I love the radio. Always have. Just take a look around my flat. I'd love you to show me a room where there isn't a radio. I'd love you to do that. My worry is you might be slightly up against it. Kitchen: radio. Lounge: radio. Bedroom: two radios. I could go on. Bathroom: radio. Study: radio. Have I left any rooms out? Don't think so. Have I left any radios out? A couple.
So it's a real treat for me that every year or so I get to make a bit of radio. Don't know how it came about. Living with the right PhD student at the right time, I suppose. Him inviting his friend Robbo over on the right evening, I guess. Anyway, one thing led to another and Robbo pulled whatever strings he had access to and before we knew where we were, we were in Cardiff and he was twiddling knobs and taking care of all the tedious production side of things, and I was sat the other side of a metre-thick slab of glass taking care of all the tedious talking-into-a-microphone side of things. I've just got back from my most recent stint in this peculiar work place, and a lot of fun it was, too.
It's a dream come true for me. Ever since I was able to consume entertainment, radio has been one of the main things I've devoured. My dad was a massive fan of radio from its inception and he never missed an opportunity to angle a speaker at his young family. His main poison was obviously Test Match Special, which he drizzled into my ears from day one. My childhood is riddled with all-too-vivid pictures of Richard Hadlee knocking over Graham Gooch's off stump and Viv Richards chewing his gum and smoking balls over stadiums. And yet I never saw any of it. Magic.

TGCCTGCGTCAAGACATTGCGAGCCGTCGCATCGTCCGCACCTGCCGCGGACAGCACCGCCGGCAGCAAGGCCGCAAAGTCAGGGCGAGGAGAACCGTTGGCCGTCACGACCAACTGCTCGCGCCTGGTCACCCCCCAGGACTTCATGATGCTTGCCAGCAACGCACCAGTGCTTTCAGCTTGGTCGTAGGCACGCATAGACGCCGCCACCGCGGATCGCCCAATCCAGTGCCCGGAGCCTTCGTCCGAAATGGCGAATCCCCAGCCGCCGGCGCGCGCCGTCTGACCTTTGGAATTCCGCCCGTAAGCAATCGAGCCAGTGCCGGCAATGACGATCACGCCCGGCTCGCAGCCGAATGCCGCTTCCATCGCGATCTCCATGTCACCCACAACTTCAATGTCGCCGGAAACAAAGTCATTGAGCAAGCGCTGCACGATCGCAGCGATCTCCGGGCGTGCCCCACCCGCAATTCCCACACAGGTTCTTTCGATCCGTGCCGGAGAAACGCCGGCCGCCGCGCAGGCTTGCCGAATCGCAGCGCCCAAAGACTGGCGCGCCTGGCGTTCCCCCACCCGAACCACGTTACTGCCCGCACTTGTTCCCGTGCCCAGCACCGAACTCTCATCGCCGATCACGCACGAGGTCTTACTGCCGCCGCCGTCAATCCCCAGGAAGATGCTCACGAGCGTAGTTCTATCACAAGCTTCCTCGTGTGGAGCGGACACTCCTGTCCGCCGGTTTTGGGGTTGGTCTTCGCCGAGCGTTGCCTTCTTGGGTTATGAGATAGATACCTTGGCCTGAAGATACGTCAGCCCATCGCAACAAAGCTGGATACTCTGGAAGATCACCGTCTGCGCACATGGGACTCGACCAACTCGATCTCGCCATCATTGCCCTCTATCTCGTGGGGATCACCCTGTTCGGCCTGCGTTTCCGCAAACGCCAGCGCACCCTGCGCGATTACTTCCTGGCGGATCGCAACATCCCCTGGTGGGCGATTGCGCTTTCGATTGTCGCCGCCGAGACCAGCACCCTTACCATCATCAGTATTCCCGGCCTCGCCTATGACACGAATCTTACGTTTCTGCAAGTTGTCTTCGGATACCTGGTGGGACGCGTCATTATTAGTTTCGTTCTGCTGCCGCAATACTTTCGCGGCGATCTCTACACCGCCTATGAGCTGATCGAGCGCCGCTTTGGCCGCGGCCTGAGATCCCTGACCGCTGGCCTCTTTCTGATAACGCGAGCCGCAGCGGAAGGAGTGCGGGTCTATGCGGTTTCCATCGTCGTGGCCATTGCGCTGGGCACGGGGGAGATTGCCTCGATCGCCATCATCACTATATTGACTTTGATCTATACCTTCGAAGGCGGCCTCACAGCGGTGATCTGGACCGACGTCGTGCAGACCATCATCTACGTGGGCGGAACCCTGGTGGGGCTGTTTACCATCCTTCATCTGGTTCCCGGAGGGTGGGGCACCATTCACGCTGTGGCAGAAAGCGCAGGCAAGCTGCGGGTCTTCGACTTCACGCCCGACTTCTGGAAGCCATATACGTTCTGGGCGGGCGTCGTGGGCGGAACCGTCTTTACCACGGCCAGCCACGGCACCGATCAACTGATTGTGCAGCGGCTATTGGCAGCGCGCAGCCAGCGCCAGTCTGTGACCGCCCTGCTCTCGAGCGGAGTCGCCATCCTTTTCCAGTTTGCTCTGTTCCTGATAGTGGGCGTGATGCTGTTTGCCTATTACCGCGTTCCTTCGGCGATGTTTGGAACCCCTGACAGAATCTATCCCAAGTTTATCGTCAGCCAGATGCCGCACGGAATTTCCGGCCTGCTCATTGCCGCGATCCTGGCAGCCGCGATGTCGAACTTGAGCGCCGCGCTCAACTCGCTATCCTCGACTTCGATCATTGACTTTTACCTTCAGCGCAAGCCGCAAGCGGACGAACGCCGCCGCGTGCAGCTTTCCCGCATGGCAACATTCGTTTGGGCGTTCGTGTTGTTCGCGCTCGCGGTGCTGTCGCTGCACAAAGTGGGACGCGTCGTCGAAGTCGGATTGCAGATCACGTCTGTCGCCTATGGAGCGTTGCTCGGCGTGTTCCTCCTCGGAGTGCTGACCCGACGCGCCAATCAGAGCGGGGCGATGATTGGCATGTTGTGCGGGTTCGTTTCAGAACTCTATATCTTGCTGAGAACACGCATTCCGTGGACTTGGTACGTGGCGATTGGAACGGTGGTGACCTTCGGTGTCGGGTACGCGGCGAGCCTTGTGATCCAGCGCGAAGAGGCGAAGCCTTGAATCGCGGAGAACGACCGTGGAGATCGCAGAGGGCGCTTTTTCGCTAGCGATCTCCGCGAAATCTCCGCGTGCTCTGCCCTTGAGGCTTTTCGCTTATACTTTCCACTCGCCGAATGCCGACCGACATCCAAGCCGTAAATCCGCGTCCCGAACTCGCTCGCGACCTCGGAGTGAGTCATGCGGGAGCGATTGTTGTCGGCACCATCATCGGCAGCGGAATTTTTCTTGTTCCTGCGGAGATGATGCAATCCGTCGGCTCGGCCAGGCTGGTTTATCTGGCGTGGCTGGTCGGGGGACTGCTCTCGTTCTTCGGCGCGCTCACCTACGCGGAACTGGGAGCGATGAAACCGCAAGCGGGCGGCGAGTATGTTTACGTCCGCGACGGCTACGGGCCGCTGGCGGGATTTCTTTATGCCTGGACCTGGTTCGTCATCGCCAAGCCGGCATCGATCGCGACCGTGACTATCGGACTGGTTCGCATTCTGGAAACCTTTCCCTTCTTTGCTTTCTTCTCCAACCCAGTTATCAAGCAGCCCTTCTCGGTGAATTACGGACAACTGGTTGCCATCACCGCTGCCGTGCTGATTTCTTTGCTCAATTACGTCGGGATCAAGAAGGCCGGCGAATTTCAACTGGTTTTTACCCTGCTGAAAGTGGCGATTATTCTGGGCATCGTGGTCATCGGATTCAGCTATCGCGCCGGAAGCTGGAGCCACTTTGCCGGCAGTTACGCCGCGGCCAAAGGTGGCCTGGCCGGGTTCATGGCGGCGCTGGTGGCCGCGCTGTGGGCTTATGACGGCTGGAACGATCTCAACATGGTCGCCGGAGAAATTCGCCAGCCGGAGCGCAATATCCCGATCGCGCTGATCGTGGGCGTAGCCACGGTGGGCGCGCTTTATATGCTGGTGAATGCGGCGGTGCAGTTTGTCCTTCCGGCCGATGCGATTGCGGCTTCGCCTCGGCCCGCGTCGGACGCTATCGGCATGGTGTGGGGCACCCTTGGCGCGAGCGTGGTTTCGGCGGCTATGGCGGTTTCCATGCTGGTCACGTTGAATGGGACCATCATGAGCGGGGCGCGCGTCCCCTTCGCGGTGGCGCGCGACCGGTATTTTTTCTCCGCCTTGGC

It's fun to make radio, too. Unburdened by sets, make-up, windows and glamour, there's really nothing to it. Just two microphones, someone who knows where to angle them (our one was called Cathy), and the certainty that you can spit make-believe into them and it'll come out the other end in glorious Technicolor. There's a simplicity to it. You are painting pictures with words (and also sound effects). In radio, no idea can ever be ruled out just because there isn't the money for it. If you can imagine it, you can get Cathy to record it. The world, the universe, the lot: it's all your oyster. With a piped-in moo, you're in a farm. A carefully-judged engine and you're in a car. Say you're in space, and bang. You are. I love that.
I remember the 1980s, the long car journeys we used to endure to the South of France as a family. My old man's a maniac, so we wouldn't ever stop. He had no interest in things like service stations or weeing. He only had two passions. Going at 70mph for eight-hour chunks, and listening to Tony Hancock. But that was enough for me. It was all so real. Hancock sounding-off about stuff; waddling about the place in his hat. Libraries, aeroplanes, greyhound tracks. My old man chuckling away. The rest of us not far behind. Listening to that stuff was just dreamy.
So I count myself lucky that every couple of years, I can lay down my columnist's quill and take a train to Wales and record some garbage that can be played out into the world. And, if I'm completely honest, I'm looking forward to listening to it back. I've never been one of these people who can't stand the sound of their own voice. I'm all for the sound of my own voice, in fact. Partly because it is very rich and draws you in. But also partly because I like the sensation of thinking, Ha! I'm on the radio.
Which explains the quantity of radios in my flat. I think if I didn't get to make a radio show every couple of years, I might consider losing one or two.
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